b.28 November 1923 d.2 May 1992
MRCS LRCP(1946) MB ChB Birm(1946) MRCP(1951) MD(1957) FRCPE(1957) FRCP(1970)
John Butler was the son of Percival Williamson Butler, a school headmaster, and his wife Eileen Mabel née O’Callaghan. He was born in Grantham, Lincolnshire, and educated at Holmwood preparatory school in Formby and King Edward VI, Birmingham. He studied medicine at the University of Birmingham and after graduation joined the RAMC in 1947 with the rank of lieutenant, being promoted to captain in 1948. He stayed in the RAMC until 1949, also serving as a ship’s surgeon in the merchant navy from 1946-47.
Following his stint in the RAMC, he worked as house physician to Peter Stradling and John Crofton, later Sir John, at Hammersmith Hospital. He was a registrar at Queen Elizabeth Hospital, Birmingham, from 1953-55 and was awarded a doctorate in 1957 for his thesis entitled ‘Lung mechanics’. From 1958-60 he was a lecturer in medicine at the University of Birmingham and an honorary consultant physician at Manchester Royal Infirmary. He had been awarded a Rockefeller travelling fellowship to the USA in 1958, where he worked with Arthur Dubois in Philadelphia, and on his return to England he became a senior lecturer in medicine at Manchester University medical school. He was also appointed honorary consultant physician at the Royal Infirmary, where he met and married his wife Marjorie.
In 1960 John was invited by Julius Comroe [Munk’s Roll, Vol.VIII, p.105] to join the Cardiovascular Research Institute at the University of California in San Francisco. At that time this was the premier research group in pulmonary medicine. The Butlers moved to San Francisco and started their family there; they had five children - two daughters and three sons.
While at the CRI John was a prolific contributor to the scientific literature on a variety of pulmonary topics including factors affecting airway resistance in normal subjects and patients with obstructive respiratory disease, and other aspects of pulmonary function. It was during these years that John developed an interest in the pulmonary vasculature and he contributed several important papers on the distribution of vascular resistance in the normal lung.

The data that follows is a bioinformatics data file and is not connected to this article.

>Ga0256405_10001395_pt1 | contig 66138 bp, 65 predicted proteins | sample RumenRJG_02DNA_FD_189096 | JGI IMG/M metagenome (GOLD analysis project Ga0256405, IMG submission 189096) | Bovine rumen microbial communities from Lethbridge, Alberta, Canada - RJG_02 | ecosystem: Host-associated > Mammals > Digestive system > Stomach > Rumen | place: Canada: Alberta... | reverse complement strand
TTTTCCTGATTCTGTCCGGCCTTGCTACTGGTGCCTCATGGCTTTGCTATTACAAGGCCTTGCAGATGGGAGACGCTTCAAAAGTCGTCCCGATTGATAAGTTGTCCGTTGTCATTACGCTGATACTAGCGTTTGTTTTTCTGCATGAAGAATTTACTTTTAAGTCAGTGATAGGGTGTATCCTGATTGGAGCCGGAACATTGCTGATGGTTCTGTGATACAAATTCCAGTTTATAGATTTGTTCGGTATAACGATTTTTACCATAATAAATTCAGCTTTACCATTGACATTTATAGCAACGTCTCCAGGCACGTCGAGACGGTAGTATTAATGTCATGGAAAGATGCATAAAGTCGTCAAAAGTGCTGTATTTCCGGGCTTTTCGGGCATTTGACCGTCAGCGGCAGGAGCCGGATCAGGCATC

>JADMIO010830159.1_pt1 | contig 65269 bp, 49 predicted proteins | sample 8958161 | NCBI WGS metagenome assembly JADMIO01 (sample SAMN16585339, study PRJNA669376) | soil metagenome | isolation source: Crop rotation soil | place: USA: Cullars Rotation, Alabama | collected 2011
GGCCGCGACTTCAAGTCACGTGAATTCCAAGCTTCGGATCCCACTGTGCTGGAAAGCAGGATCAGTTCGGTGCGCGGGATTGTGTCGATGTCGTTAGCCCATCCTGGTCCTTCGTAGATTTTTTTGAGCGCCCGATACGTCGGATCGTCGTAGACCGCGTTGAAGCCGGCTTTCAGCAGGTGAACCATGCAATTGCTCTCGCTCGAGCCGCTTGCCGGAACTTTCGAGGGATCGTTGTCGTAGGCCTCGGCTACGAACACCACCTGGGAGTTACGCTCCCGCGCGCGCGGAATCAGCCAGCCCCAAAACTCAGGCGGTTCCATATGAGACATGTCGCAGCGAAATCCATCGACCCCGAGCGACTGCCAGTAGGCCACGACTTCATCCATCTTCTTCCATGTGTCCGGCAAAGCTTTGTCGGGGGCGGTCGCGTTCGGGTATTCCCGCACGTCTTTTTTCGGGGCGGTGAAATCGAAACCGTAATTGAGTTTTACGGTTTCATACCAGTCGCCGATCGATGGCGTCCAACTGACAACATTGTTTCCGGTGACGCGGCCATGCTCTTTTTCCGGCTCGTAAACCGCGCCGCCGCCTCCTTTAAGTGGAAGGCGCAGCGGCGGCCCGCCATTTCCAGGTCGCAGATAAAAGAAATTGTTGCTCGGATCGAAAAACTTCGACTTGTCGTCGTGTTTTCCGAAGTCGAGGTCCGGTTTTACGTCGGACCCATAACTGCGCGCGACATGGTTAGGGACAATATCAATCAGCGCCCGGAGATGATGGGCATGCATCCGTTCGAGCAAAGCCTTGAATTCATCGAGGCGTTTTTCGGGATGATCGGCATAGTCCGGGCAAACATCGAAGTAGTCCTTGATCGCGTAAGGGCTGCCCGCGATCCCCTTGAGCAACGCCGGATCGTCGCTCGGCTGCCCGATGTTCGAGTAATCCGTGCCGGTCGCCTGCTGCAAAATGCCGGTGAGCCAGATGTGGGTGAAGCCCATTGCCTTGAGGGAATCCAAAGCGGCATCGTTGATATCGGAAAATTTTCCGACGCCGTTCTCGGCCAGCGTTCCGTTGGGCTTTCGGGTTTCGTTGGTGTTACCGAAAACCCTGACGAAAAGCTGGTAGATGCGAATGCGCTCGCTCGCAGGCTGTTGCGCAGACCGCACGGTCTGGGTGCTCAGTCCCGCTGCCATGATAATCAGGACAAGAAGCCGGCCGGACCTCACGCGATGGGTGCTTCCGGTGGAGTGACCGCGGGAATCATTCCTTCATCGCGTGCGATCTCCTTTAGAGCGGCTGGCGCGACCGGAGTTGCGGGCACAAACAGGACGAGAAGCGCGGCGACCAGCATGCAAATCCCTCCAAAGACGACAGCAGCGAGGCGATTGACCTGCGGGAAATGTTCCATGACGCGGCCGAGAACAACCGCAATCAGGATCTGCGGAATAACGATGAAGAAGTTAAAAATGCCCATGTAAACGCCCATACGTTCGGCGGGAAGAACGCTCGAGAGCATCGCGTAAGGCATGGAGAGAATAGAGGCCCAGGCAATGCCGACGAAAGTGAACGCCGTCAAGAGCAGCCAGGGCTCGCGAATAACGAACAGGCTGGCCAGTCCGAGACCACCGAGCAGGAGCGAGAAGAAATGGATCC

In 1965 he was recruited to head the newly founded division of respiratory diseases at the University of Washington in Seattle. John Butler was also appointed the first professor in this division. He remained head of the division for the next 20 years and built it up from a one man band to its current level, with a full-time faculty of 28 and ancillary staff of 52 individuals. The group is recognized as a leader both in the clinical training of pulmonary physicians and in basic pulmonary research. The major reason for the success of the group can be attributed to John Butler’s interest in teaching research and his ability to foster research ideas among junior faculty. Several of his trainees now occupy prominent positions in pulmonary and critical care divisions around the USA, and in other countries world wide.
He was a pioneer in the studies of the bronchial circulation. His research group in Seattle initiated the studies in 1981 and under John’s guidance have continued to be productive. For his leadership role in this field, John was appointed the first president of the Da Vinci Society, an international society of researchers interested in the bronchial circulation. In later years, his research included developing the concept of a vascular waterfall in the human lung and delineating the role of alveolar and extra alveolar vessels in lung fluid exchange.
John Butler was a member of several professional societies and organizations including the American Thoracic Society, the American Physiological Society, the American Heart Association and the American Federation for Clinical Research. He served on the editorial boards of many journals and also as an ad hoc reviewer of manuscripts. During his years at the University of Washington, he was principal investigator on several NIH sponsored research projects and also on Pulmonary SCOR and Program Project grant research teams. He was a good administrator and was highly revered by his staff.
John was very much a family man with a strong love for his five children and one grandson. His eldest son followed him into medicine and is currently completing his training.
He had a personal interest in cardiorespiratory physiology as a ‘hobby and was also a sportsman and lover of the outdoors; being a keen hiker and skier and having recently taken up windsurfing. He had also been an avid glider since originally picking up the sport whilst in Germany in 1946 and he died due to a tragic accident while pursuing his favourite hobby.
(Volume IX, page 69)
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